There’s a scene in The Usual Suspects where Kevin Spacey tells the fable of the mysterious Keyser Soze and how he became a crime lord.
“One story the guys told me, the story I believe, was from his days in Turkey,” he says. “There was a gang of Hungarians that wanted their own mob. They realized that to be in power, you didn’t need guns or money or even numbers. You just needed the will to do what the other guy wouldn’t.”
Spacey’s character describes the way the Hungarians came after Soze and his family to take over his drug dealing business, but the viciousness with which they did so was no match for the viciousness they are met with.
“Then he showed these men of will what will really was,” Spacey says, describing the way Soze kills his own family and then wipes out the families and friends of the entire Hungarian gang.
And what’s funny is if you carefully watch the way power moves in the world, you will see that this is pretty much how it works. The most vicious among us are elevated to the top, because all our systems are built in a way which elevates viciousness.
The US empire is able to dominate the world exactly because it has “the will to do what the other guy wouldn’t.” Whenever I lay out my evidence that the US is the most tyrannical regime on earth, I’ll get someone conceding that this is true but arguing that the US only behaves that way because it is the most powerful. Any other government with the power of the United States would behave with the same amount of viciousness or worse, they argue.
And I always tell them that they’ve got it exactly backwards. The US isn’t uniquely vicious because it is the world’s most powerful government, the US is the world’s most powerful government because it is uniquely vicious.
The United States put an exclamation point at the end of the second world war by dropping two nuclear bombs on Japan, not because it needed to (it didn’t), but because it wanted to intimidate the Soviet Union. It then immediately launched into a succession of new wars and strategic operations of astonishing viciousness with the goal of eventually becoming the global dominator. It achieved this at the fall of the USSR, after which it immediately instituted a policy of working to ensure that no rival superpowers ever develop and began working toward “full spectrum dominance” of the land, sea, air, and space. All of the major international conflicts of our day are the direct result of these policies.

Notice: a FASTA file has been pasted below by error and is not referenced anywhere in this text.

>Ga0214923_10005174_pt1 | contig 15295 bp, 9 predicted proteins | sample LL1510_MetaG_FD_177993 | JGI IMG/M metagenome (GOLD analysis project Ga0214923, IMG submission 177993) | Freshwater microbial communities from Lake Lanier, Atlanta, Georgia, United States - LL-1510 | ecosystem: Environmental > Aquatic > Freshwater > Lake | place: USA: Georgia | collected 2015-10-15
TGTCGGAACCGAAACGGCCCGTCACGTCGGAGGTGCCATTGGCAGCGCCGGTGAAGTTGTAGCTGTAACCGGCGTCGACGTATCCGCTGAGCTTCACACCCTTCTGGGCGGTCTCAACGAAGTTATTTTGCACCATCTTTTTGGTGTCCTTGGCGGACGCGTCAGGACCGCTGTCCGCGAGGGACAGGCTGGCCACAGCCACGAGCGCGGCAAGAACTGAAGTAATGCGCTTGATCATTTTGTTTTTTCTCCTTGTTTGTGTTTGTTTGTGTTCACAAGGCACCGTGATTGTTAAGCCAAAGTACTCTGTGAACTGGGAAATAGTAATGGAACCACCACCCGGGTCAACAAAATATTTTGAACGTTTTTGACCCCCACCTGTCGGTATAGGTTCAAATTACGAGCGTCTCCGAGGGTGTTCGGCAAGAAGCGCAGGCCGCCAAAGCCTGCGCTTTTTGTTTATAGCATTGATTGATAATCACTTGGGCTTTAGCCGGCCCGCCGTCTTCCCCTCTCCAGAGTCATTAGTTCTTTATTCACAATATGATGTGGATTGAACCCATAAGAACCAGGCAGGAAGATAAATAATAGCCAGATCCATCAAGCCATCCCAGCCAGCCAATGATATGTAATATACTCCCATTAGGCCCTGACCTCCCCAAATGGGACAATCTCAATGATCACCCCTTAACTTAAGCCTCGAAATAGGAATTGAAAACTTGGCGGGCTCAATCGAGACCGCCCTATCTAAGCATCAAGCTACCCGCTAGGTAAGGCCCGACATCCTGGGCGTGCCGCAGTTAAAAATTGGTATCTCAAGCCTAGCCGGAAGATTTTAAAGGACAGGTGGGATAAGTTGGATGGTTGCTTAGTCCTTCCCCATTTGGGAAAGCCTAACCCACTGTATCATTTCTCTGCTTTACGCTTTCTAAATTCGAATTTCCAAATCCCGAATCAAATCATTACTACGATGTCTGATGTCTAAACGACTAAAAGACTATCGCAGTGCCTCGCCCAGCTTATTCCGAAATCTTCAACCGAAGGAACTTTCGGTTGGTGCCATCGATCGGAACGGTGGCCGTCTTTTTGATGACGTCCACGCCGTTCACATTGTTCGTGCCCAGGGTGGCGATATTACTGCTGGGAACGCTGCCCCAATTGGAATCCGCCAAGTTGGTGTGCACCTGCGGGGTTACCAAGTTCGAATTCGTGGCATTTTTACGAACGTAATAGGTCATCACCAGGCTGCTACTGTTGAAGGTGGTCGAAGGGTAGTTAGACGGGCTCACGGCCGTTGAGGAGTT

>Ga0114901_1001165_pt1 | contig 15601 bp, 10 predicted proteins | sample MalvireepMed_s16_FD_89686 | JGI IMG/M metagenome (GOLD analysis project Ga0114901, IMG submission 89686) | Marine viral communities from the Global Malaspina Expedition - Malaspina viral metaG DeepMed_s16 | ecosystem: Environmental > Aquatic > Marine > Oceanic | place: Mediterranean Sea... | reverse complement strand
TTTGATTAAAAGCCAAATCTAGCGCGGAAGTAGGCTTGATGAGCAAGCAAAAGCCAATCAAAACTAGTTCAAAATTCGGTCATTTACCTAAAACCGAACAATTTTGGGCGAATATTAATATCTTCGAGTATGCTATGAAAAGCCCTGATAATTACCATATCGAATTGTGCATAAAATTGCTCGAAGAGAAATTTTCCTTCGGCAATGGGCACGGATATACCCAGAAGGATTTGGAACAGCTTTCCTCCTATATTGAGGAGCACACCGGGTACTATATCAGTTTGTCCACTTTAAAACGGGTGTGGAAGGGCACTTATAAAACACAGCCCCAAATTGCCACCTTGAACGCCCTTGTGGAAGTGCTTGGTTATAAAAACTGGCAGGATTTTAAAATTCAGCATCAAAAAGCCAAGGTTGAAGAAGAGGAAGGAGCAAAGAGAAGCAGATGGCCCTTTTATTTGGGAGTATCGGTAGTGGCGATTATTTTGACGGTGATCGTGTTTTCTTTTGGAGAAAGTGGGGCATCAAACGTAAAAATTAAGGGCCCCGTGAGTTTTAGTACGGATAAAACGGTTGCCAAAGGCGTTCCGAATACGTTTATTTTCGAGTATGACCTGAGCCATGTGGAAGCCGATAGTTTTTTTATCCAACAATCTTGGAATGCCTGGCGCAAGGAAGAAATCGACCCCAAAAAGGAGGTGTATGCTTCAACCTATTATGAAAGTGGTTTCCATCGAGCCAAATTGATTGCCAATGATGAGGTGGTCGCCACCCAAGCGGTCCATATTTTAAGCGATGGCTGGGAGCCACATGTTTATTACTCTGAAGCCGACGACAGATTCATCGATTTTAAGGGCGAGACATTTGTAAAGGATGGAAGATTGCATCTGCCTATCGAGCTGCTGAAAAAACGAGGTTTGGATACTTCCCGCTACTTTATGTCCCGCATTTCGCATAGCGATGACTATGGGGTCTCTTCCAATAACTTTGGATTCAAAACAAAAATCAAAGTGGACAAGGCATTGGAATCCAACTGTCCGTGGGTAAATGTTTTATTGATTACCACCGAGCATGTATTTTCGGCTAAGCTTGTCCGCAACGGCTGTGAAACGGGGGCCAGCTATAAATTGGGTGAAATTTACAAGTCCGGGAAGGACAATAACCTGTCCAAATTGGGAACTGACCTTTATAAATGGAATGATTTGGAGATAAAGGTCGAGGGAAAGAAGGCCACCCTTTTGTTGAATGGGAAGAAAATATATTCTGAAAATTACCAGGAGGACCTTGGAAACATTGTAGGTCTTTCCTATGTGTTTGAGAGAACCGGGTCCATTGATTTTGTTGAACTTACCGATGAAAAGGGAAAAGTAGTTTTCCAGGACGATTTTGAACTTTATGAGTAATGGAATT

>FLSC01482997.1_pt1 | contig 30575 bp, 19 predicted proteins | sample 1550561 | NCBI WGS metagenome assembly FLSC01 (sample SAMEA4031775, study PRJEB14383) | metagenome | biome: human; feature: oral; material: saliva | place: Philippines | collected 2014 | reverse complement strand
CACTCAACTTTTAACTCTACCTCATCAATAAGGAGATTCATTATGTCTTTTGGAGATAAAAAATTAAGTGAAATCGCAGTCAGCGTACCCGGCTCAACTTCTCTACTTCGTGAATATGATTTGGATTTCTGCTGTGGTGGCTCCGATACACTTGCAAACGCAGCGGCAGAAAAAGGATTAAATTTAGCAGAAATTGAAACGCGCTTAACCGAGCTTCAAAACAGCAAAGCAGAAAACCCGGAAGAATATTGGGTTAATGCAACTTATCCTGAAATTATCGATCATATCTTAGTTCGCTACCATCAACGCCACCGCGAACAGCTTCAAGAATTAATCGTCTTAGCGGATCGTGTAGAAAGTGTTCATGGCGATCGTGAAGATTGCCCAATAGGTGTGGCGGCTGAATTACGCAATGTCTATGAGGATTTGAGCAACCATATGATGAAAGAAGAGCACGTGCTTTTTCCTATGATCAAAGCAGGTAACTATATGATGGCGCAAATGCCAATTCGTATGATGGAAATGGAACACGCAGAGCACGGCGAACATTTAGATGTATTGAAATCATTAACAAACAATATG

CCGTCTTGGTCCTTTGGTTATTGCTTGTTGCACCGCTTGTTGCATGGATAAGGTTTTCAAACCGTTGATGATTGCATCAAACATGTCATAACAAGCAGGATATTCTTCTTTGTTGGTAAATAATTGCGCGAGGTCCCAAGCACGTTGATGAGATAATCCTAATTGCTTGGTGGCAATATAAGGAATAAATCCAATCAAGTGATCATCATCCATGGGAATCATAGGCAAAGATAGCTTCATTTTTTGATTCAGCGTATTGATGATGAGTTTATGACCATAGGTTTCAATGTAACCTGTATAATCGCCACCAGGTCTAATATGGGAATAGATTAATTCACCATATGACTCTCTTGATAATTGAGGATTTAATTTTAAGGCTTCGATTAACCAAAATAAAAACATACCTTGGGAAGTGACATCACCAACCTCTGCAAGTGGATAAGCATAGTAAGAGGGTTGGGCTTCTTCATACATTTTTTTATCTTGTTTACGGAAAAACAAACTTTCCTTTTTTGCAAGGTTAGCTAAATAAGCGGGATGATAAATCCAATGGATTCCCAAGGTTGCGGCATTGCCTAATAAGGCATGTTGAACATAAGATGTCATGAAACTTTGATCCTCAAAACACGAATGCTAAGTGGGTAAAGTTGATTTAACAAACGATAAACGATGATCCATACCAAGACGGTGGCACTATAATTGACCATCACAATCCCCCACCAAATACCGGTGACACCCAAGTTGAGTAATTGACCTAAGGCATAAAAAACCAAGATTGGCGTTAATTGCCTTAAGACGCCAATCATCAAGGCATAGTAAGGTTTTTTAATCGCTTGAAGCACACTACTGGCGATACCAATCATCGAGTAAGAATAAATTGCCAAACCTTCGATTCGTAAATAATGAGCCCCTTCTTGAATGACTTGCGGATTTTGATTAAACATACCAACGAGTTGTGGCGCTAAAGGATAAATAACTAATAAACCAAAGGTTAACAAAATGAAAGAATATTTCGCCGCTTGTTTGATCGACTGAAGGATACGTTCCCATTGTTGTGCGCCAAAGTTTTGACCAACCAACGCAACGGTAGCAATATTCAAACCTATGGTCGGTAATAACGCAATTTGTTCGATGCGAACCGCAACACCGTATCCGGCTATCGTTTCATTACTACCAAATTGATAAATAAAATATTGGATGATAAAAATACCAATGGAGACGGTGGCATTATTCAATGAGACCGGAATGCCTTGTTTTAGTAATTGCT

None of the people driving the imperial power structure which rules over us are in their positions because of their wisdom or kindness. Oligarchs get to the top of their corporate and financial ladders by being willing to step on whoever they need to step on to get ahead. Military strategists get to their positions by demonstrating an aptitude for military domination. Intelligence officials get to their positions because they understand how to facilitate the interests of the oligarchic empire. Politicians get to the top by displaying a willingness to serve imperial power.
And this principle tracks from the top down through the rest of our entire society. The only valuing system we have for human behavior is money, but what human behavior does money value? Competitiveness makes money. War and militarism make money. Ecocide makes money. Sickness makes money. Finite commodities make money. The entanglement of corporate and state power makes money. Propagandizing people into believing they need more than they have makes money.
What doesn’t make money? Kindness. Collaboration. Peace. A thriving biosphere. Health. Psychological well-being. Political transparency and integrity. Decisions made to benefit the whole. Sources of energy that can’t be controlled by the powerful. Abundance. People being content with what they have.
Money has no wisdom. The “invisible hand” of the free market will never value the better angels of humanity.
Pharmaceutical companies have a vested interest in the valuing of treatments over preventions and cures. The arms industry has a vested interest in inflaming hostilities between nations. Ecocidal industries have a vested interest in ensuring that they remain able to rape and pillage our planet without legal intervention while offloading the cost of the consequences to the public. Monopolistic corporations have a vested interest in intertwining themselves with government power to protect themselves from antitrust cases.
Everything we ache for our world to be—the way we know it ought to be deep down in our heart of hearts—is subverted by the systems we have in place, which are all geared toward taking it in the exact opposite direction.
The world will never know peace as long as war is profitable. The world will never know health as long as sickness is profitable. The ecosystem will never thrive as long as ecocide is profitable. We will remain ruled by tyrants for as long as our systems elevate tyranny.
To have a healthy world, we’re going to need systems in place which elevate health instead of viciousness. Until then the gravitational pull of those systems will continually steer us toward dysfunction. Hoping we can move toward peace and harmony without changing those systems is like stepping off a cliff and hoping you don’t fall.
We need to move from competition-based models to collaboration-based models. Systems which value working in collaboration toward the greater good, both in collaboration with each other and with our ecosystem. Until we do, we’ll fall every time.
Caitlin Johnstone is a Melbourne-based journalist who specialises in American politics, finance and foreign affairs. Her articles have been published in Inquisitr, Zero Hedge, New York Observer, MintPress News, The Real News, International Policy Digest and more. Caitlin is the author of Woke: A Field Guide For Utopia Preppers, an illustrated poetical guide to reclaiming the earth from the forces of death and destruction.